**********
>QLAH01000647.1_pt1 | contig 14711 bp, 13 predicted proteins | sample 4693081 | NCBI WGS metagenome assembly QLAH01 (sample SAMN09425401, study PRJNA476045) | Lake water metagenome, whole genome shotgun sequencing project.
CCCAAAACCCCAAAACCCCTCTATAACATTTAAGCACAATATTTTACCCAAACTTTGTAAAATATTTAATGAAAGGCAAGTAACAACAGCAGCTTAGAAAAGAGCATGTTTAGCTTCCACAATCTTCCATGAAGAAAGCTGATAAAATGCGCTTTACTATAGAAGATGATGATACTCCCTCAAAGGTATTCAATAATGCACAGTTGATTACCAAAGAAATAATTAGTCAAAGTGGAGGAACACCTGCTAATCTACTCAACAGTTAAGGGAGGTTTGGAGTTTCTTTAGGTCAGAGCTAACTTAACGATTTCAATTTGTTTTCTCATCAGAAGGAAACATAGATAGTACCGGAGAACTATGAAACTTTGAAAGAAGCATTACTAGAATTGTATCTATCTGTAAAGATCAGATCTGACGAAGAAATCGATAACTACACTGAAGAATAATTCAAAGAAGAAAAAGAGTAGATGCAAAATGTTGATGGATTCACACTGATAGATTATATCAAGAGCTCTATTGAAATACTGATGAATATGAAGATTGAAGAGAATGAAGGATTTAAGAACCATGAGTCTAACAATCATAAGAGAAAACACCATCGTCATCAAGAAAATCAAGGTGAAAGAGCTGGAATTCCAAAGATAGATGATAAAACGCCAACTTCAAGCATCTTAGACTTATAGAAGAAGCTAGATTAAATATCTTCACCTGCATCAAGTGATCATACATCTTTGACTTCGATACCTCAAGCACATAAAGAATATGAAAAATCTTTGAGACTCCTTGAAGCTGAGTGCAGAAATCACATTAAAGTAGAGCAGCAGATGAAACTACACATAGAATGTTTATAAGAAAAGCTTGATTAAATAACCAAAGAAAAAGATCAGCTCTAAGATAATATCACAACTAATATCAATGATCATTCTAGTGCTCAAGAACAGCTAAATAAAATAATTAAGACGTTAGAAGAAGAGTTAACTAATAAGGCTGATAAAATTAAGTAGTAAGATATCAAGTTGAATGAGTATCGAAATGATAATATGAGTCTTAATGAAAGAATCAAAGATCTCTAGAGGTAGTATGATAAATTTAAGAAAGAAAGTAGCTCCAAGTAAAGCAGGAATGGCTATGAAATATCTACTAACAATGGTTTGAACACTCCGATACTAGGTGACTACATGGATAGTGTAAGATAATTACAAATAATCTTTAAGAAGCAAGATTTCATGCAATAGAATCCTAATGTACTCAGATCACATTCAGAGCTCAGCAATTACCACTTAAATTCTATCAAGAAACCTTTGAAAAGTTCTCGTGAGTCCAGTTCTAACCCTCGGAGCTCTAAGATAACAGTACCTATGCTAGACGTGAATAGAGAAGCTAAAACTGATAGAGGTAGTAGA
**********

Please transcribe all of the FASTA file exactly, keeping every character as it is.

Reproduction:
>QLAH01000647.1_pt1 | contig 14711 bp, 13 predicted proteins | sample 4693081 | NCBI WGS metagenome assembly QLAH01 (sample SAMN09425401, study PRJNA476045) | Lake water metagenome, whole genome shotgun sequencing project.
CCCAAAACCCCAAAACCCCTCTATAACATTTAAGCACAATATTTTACCCAAACTTTGTAAAATATTTAATGAAAGGCAAGTAACAACAGCAGCTTAGAAAAGAGCATGTTTAGCTTCCACAATCTTCCATGAAGAAAGCTGATAAAATGCGCTTTACTATAGAAGATGATGATACTCCCTCAAAGGTATTCAATAATGCACAGTTGATTACCAAAGAAATAATTAGTCAAAGTGGAGGAACACCTGCTAATCTACTCAACAGTTAAGGGAGGTTTGGAGTTTCTTTAGGTCAGAGCTAACTTAACGATTTCAATTTGTTTTCTCATCAGAAGGAAACATAGATAGTACCGGAGAACTATGAAACTTTGAAAGAAGCATTACTAGAATTGTATCTATCTGTAAAGATCAGATCTGACGAAGAAATCGATAACTACACTGAAGAATAATTCAAAGAAGAAAAAGAGTAGATGCAAAATGTTGATGGATTCACACTGATAGATTATATCAAGAGCTCTATTGAAATACTGATGAATATGAAGATTGAAGAGAATGAAGGATTTAAGAACCATGAGTCTAACAATCATAAGAGAAAACACCATCGTCATCAAGAAAATCAAGGTGAAAGAGCTGGAATTCCAAAGATAGATGATAAAACGCCAACTTCAAGCATCTTAGACTTATAGAAGAAGCTAGATTAAATATCTTCACCTGCATCAAGTGATCATACATCTTTGACTTCGATACCTCAAGCACATAAAGAATATGAAAAATCTTTGAGACTCCTTGAAGCTGAGTGCAGAAATCACATTAAAGTAGAGCAGCAGATGAAACTACACATAGAATGTTTATAAGAAAAGCTTGATTAAATAACCAAAGAAAAAGATCAGCTCTAAGATAATATCACAACTAATATCAATGATCATTCTAGTGCTCAAGAACAGCTAAATAAAATAATTAAGACGTTAGAAGAAGAGTTAACTAATAAGGCTGATAAAATTAAGTAGTAAGATATCAAGTTGAATGAGTATCGAAATGATAATATGAGTCTTAATGAAAGAATCAAAGATCTCTAGAGGTAGTATGATAAATTTAAGAAAGAAAGTAGCTCCAAGTAAAGCAGGAATGGCTATGAAATATCTACTAACAATGGTTTGAACACTCCGATACTAGGTGACTACATGGATAGTGTAAGATAATTACAAATAATCTTTAAGAAGCAAGATTTCATGCAATAGAATCCTAATGTACTCAGATCACATTCAGAGCTCAGCAATTACCACTTAAATTCTATCAAGAAACCTTTGAAAAGTTCTCGTGAGTCCAGTTCTAACCCTCGGAGCTCTAAGATAACAGTACCTATGCTAGACGTGAATAGAGAAGCTAAAACTGATAGAGGTAGTAGA